The habit of bleaching both glucose and grape-sugar by means of sulphurous acid is sometimes practiced, but is reprehensible. By the oxidation of the sulphurous acid, free sulphuric acid is likely to occur in the finished product.
Glucose and grape-sugar are mixtures of several chemical substances. Starch, which is composed of six atoms of carbon, ten of hydrogen, and five of oxygen, when subjected to the action of dilute sulphuric acid, appears to undergo a molecular condensation and hydration. Among the substances formed may be reckoned dextrine, glucose, and a substance isomeric with cane-sugar. This latter substance appears to be one of the early products of conversion, and this is the reason that the poorly converted glucoses are sweeter than the well converted. It is only after prolonged boiling with dilute acid that the product becomes chemically homogeneous, with a constitution which is probably represented by the symbol C6H12O6H2O.
Glucose presents several anomalies when examined with polarized light. Its highest rotatory power is found when it is made with the least possible amount of conversion—i. e., when the process of conversion is stopped as soon as the starch has disappeared. Continued boiling with dilute acid causes a gradual decrease of rotatory power. It is only after six to eight hours' heating to a temperature of 104° C. that a constant rotatory power is reached. This power is only about half that exhibited by the glucose as a maximum. This minimum rotatory power, however, is greater than that possessed by cane-sugar.
Glucose, like many other bodies, has the property of reducing a hot alkaline copper solution and separating the metal as a red sub-oxide. This power in glucose is always inversely as the rotating power. I have shown this fully and conclusively in the paper already referred to. The relation between reducing power and rotating power is a constant one, and hence the percentage of reducing power can be calculated from the polarimetric observations. This, however, is of more interest to the practical chemist than to the general reader, and I therefore pass it by.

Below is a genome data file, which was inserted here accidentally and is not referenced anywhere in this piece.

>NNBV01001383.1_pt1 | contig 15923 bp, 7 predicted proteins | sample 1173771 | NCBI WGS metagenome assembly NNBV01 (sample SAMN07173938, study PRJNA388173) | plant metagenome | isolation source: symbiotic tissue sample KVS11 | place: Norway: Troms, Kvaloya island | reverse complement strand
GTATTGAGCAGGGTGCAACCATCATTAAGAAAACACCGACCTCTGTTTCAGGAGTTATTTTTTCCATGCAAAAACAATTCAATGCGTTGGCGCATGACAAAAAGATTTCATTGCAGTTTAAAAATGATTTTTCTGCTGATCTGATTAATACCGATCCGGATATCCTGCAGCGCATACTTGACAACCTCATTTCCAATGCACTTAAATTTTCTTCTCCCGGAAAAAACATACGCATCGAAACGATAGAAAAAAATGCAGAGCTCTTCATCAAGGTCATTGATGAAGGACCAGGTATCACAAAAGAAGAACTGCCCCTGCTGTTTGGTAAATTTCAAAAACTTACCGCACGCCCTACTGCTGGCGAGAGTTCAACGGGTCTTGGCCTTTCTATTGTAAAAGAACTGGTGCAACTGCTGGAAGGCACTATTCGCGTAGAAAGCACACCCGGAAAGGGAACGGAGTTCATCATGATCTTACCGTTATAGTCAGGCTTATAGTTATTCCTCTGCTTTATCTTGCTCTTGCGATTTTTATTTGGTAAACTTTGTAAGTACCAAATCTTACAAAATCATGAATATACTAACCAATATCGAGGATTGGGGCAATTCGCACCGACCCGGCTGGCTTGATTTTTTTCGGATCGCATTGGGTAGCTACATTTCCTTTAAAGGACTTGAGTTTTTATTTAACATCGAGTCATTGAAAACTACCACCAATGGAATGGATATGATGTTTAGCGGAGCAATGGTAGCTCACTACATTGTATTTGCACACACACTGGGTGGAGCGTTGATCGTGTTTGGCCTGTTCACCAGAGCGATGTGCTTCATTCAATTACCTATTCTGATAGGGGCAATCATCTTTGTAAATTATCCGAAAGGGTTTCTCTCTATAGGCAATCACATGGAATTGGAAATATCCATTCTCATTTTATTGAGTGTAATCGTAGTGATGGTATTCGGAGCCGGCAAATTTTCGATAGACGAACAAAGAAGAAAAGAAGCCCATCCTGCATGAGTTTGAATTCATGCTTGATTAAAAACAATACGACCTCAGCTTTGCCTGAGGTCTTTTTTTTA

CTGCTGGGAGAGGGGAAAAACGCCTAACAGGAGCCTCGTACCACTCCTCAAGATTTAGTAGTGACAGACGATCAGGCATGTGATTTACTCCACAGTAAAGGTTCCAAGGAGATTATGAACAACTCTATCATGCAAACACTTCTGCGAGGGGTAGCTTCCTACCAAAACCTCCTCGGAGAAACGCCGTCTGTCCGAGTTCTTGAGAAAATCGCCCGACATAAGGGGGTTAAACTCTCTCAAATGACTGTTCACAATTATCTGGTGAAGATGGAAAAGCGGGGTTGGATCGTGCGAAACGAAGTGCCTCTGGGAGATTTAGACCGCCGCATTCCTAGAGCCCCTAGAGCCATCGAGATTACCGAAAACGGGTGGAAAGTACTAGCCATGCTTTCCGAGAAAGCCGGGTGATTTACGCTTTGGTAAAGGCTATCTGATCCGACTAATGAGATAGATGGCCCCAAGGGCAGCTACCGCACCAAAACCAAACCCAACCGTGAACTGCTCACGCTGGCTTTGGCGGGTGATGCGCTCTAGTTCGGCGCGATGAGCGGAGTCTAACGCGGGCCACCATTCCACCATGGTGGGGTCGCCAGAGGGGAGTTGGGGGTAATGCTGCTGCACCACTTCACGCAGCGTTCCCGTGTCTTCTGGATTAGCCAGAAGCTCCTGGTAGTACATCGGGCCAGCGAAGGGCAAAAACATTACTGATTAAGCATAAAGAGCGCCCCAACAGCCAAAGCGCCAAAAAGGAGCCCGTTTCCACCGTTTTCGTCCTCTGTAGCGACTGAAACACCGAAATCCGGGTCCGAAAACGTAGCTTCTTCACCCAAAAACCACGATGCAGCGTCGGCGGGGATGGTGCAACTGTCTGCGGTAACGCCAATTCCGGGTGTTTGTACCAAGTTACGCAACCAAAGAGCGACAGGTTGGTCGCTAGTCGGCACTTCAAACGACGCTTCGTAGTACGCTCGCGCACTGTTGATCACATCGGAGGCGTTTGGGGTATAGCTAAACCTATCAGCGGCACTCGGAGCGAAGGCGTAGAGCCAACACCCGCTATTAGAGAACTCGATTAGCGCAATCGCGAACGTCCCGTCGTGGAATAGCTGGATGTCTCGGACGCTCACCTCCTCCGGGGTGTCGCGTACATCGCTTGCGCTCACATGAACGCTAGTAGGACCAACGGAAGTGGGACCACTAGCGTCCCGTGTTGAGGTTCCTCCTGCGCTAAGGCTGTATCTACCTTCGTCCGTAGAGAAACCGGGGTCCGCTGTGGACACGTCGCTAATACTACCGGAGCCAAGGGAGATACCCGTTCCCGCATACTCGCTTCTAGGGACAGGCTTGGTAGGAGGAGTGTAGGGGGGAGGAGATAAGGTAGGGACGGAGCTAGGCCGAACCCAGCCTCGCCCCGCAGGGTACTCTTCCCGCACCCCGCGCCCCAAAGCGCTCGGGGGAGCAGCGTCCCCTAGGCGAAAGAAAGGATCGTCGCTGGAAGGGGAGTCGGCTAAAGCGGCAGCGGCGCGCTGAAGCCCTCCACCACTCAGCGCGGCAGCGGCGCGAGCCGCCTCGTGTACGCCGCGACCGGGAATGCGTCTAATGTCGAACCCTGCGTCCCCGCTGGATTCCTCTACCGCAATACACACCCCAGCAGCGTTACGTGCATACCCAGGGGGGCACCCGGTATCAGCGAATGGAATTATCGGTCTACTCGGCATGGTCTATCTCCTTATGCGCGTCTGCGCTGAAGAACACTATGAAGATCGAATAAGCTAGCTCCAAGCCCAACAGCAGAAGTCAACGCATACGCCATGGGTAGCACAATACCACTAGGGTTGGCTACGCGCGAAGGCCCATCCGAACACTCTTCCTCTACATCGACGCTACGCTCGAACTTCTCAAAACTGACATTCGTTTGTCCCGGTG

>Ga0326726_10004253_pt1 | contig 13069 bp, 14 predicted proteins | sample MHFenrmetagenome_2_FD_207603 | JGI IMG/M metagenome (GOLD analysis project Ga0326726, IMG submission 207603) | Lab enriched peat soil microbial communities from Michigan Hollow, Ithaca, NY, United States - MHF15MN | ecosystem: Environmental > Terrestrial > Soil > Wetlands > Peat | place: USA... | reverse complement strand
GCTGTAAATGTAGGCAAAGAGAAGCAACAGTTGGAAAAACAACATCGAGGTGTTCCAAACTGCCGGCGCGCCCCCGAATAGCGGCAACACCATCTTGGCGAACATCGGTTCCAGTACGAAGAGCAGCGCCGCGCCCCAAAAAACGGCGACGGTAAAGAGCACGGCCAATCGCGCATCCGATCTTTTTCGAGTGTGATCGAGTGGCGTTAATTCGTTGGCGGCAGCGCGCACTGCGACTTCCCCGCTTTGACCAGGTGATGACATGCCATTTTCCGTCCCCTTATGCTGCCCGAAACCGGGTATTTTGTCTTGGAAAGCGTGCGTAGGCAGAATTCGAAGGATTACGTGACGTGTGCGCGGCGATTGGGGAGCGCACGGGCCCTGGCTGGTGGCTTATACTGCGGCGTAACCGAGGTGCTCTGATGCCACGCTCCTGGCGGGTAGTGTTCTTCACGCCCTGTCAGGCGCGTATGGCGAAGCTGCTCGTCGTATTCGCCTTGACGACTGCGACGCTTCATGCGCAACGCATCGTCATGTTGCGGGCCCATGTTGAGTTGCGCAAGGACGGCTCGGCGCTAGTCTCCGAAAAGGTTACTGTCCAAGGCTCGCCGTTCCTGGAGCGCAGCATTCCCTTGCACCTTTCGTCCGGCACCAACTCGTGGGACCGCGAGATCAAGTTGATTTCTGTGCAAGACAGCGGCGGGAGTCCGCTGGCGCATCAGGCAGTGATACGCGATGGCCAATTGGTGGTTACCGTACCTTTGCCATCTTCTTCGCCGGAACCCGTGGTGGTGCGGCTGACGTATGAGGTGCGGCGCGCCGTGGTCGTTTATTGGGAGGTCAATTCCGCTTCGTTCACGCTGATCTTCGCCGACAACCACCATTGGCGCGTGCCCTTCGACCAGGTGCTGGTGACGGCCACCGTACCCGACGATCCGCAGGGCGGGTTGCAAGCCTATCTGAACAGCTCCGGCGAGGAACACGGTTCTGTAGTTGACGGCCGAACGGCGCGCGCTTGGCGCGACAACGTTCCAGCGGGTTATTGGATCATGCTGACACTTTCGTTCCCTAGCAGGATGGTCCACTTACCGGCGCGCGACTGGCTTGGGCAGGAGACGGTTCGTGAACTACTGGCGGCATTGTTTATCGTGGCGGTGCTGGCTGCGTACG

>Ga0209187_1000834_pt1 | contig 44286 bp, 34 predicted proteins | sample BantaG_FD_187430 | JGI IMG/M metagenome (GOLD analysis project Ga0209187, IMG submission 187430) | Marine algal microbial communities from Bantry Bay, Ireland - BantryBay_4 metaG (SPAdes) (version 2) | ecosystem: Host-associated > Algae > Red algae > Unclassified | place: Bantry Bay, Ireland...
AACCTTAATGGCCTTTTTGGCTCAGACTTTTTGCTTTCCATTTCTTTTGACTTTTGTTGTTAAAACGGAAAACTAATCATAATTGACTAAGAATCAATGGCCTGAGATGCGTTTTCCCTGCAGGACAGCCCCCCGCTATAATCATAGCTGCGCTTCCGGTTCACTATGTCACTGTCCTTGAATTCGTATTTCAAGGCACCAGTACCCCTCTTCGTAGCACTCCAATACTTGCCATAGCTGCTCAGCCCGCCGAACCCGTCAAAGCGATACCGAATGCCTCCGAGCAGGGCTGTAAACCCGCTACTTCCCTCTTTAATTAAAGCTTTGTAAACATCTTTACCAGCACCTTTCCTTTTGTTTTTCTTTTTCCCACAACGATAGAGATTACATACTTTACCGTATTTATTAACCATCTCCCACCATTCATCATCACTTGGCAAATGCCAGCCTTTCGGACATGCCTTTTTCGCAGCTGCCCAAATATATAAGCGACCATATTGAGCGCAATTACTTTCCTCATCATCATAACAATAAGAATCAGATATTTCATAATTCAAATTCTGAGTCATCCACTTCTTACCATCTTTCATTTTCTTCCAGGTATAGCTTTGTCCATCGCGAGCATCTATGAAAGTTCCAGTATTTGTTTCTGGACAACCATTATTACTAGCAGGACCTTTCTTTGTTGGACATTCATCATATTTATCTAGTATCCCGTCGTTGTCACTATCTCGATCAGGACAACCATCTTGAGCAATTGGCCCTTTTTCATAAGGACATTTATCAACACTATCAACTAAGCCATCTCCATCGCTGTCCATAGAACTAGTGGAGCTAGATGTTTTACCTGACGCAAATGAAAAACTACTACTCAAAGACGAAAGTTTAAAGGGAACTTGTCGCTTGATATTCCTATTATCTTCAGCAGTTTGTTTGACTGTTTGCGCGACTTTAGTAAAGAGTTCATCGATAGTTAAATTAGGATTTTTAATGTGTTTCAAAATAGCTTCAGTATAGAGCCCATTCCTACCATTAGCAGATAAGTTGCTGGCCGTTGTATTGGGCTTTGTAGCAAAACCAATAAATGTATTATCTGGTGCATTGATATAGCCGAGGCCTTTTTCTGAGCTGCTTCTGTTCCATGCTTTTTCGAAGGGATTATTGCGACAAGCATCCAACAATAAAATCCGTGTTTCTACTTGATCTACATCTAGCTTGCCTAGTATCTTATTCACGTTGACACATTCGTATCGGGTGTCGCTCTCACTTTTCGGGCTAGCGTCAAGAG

The question of most practical importance is, "Is glucose a wholesome article of food?" I do not hesitate to answer this question in the affirmative, I mean by this, however, a glucose which is properly made. Such a glucose contains only a very little sulphuric acid and lime, not much more than good spring-water, and perhaps an almost infinitesimal trace of copper, so slight as only to be detected in a large quantity of the substance. I do not doubt but that glucoses have been sold which contain large quantities of free sulphuric acid and likewise other injurious ingredients. But these are due to carelessness in manufacture, and are not constituents of the genuine article. I have never found a glucose of this kind. Many of the impurities which have been imputed to glucose, really belong to the cane-sirups with which they have been mixed. These largely adulterated glucoses should always be looked upon with suspicion. The cane-sirups, which are used for this purpose, yield from three to five per cent. of ash, while the ash from a genuine glucose is so little as to be almost unweighable.
There is no reason to believe that a glucose or grape-sugar properly manufactured is any less wholesome than cane or maple-sugar. Corn, the new American king, now supplies us with bread, meat, and sugar, which we need, as well as with the whisky which we could do without.
- See paper read by the author at the Boston meeting of the American Association for the Advancement of Science.